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Tues April 1
Lunar observations to day were so near those of yesterday that to days sights make us 145-58-0. thus there is now a chance of our being on a Northern stream, still we are not yet past Halifax Bay, which might probably after all receive the Suttor. Calvert, John α Brown, were sent back to the ridges to collect Margerum452, a small Herb, which grows very abundantly on sandy soil on ridges or elevated flats, although we first met with it very soon after setting out on the expedition and have at all times when in favorable spots seen it most abundant, it is only very lately that we have discovered its excellent qualities, independent of its delicious fragrance, it bears a very beautiful flower, and is an excellent Stomachic, since we have no longer any Spices left, it forms an excellent addition, and substitute to our soup, it is also a favourite in Tea, in fact alone it forms a very agreable beverage. while out they came upon a grove of Pandanus and a new Proteaceus Plant. the former seemed so remarkable in being so far inland, that the Dr rode off to visit it, thinking it might prove a different species, however it turned out to be the same as that on the coast, but is not so fine a Plant. Charlie in searching for the Horses went out to the North α East 7 or 8 miles, and reports a large river coming down from the N W. α receiving the Suttor453. however it is difficult to un=derstand all Charlie says, and we must wait till we ourselves see it before we determine. the Mountain close to us or about 2½ miles is named after Mr. McConnell.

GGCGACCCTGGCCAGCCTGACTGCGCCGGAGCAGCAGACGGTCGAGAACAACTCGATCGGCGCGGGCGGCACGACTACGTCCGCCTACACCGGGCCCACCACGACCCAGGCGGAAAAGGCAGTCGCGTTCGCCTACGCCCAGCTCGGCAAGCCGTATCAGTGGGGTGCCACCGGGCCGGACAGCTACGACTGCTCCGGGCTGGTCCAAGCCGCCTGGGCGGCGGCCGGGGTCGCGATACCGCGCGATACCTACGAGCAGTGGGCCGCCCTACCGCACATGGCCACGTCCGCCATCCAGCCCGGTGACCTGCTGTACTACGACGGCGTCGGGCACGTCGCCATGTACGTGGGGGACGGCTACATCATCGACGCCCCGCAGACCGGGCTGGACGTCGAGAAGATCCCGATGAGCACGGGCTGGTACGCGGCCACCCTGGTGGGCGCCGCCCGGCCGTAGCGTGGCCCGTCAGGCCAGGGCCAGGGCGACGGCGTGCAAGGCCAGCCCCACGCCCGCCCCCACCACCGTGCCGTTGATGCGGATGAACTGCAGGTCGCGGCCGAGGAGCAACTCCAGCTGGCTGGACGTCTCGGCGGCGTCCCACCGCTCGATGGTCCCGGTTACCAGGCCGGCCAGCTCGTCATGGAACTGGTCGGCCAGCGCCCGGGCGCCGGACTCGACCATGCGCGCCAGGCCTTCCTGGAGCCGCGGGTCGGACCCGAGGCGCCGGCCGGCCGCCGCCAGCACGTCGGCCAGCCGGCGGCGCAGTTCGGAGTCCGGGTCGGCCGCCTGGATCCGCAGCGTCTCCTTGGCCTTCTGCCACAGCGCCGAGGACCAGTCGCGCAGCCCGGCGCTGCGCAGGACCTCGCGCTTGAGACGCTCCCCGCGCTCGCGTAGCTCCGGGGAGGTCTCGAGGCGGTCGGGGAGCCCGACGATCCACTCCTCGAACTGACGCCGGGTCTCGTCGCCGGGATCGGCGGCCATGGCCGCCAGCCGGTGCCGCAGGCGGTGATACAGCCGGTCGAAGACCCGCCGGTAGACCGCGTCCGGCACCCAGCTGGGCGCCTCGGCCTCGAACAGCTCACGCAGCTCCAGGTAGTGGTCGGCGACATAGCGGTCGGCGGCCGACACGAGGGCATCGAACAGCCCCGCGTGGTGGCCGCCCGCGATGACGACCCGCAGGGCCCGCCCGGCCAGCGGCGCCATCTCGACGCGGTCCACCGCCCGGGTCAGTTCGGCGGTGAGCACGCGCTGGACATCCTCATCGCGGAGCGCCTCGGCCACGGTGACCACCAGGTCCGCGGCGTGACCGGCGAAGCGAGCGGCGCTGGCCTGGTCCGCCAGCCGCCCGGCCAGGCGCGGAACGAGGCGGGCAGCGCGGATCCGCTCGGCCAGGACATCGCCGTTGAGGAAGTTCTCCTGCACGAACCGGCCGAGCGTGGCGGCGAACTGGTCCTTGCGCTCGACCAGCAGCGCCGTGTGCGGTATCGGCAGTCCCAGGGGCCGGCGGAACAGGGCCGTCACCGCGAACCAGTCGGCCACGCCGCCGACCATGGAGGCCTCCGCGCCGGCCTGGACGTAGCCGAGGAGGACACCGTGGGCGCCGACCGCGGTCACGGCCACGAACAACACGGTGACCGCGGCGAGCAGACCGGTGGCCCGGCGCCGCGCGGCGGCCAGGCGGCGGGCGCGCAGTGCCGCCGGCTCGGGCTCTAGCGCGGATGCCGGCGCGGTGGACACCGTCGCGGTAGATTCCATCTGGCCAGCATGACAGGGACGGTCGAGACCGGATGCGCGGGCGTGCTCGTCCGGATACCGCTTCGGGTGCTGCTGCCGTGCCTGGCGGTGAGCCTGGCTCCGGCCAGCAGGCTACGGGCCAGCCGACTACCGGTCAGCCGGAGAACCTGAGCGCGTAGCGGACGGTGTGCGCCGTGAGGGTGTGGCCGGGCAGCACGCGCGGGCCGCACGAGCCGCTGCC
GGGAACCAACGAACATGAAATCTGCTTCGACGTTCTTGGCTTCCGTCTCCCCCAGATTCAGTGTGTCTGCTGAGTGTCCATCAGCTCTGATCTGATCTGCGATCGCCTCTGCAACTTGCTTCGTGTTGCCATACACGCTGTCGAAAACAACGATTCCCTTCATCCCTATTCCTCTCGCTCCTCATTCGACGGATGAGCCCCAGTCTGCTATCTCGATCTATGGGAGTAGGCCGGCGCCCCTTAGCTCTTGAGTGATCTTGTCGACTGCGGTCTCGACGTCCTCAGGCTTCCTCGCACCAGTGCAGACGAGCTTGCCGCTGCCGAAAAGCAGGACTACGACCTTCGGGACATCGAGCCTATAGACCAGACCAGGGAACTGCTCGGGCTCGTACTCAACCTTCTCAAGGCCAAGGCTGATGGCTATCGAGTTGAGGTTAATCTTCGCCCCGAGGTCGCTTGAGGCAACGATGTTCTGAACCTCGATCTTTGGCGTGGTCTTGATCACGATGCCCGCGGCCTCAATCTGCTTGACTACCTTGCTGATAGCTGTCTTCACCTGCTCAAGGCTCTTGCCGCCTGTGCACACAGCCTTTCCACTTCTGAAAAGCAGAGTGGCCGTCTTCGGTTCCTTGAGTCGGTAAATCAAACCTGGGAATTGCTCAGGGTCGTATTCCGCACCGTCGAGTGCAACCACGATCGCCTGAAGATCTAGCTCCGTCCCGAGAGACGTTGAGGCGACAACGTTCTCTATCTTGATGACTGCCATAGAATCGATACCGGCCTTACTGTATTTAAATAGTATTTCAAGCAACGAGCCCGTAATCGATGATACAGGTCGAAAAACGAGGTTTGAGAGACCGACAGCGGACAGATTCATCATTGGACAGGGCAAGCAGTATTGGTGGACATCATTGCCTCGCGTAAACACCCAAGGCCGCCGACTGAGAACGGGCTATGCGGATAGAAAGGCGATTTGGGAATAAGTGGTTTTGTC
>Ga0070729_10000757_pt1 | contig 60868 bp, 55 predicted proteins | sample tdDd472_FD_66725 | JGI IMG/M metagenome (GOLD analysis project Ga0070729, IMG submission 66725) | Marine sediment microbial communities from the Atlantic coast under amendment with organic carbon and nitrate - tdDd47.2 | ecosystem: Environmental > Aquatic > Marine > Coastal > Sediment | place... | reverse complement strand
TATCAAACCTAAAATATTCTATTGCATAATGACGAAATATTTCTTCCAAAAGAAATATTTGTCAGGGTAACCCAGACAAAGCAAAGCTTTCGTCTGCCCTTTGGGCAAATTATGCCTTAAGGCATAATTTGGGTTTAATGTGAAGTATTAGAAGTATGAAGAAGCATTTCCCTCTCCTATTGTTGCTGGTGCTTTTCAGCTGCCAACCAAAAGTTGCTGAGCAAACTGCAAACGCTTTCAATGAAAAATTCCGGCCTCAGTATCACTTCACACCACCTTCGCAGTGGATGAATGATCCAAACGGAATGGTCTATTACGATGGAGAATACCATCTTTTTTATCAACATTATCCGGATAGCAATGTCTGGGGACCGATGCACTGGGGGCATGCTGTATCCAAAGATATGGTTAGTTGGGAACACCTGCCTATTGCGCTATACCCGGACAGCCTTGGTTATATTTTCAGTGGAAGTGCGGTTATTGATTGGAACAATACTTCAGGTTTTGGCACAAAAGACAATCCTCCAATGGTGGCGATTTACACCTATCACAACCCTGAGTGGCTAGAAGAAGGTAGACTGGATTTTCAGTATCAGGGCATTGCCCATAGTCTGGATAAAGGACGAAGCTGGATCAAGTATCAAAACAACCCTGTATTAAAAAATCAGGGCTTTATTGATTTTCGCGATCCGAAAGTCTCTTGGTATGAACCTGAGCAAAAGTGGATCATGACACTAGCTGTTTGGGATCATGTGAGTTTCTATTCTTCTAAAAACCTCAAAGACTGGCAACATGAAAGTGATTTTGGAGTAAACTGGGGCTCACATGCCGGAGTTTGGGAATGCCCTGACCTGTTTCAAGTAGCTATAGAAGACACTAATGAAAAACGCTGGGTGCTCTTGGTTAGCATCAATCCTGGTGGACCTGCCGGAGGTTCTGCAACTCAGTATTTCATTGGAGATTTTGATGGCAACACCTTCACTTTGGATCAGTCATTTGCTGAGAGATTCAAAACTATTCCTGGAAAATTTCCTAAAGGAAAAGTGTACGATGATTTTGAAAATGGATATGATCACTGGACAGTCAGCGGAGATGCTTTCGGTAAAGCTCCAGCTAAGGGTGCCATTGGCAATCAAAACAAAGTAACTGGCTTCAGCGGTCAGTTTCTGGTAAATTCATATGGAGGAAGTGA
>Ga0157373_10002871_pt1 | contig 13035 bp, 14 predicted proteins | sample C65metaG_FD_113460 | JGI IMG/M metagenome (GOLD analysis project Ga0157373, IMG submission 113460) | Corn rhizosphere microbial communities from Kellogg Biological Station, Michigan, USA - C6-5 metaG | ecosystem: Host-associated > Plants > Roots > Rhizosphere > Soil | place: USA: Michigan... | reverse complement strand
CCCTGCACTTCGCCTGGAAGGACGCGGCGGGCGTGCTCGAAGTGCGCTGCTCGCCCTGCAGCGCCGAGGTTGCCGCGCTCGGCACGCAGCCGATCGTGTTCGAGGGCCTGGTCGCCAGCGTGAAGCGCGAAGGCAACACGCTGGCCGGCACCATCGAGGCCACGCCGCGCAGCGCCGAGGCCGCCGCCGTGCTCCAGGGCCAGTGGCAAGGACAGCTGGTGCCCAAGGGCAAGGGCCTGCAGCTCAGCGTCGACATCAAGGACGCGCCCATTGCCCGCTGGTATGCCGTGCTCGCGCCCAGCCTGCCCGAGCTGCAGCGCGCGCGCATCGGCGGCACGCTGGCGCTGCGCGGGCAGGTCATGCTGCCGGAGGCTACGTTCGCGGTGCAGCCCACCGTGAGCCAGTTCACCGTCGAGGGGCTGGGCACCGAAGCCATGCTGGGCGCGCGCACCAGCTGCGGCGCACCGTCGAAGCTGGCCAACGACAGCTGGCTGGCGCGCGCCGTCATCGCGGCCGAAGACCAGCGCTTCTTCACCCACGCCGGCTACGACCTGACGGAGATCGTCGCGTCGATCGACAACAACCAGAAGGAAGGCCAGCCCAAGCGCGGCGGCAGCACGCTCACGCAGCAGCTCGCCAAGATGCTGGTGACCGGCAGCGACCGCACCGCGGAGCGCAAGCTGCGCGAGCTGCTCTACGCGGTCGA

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To day we broke up our long Camp, as the river banks are very much broken into ravines α gullies, by Charlies advice we went to the east of Mount McConnell, but we did not gain very much by this route for we not only made a much longer distance, but had to cross a constant succession of sharp stony ridges, we kept close under the foot of the Mountain, and was enabled to procure specimens of its formation, which is principally Sionite454, however it has a kind of Domite which appears to have been exposed to a later igneous action. after getting fairly from the Mountain we were enabled to steer a some=what direct course a little W of N, over a tolerably open country of very small Dwarf Timber, and we soon came upon the
Marjoram. Rod Fensham gives this as Wild Marjoram, Ocimum tenuiflorum (Fensham et al 2006: 470). Leichhardt mentioned this plant in late January 1845; Charlie had found many bees’ nests full of sweet and aromatic honey which they thought must be the result of feeding on Marjoram flowers.
This was the river Leichhardt named after Mrs Burdekin of Sydney, who had supported the expedition.
The first time the word sienite occurs in Gilbert’s diary (page 53) it is spelt with an 'e', but after that 'o' is used.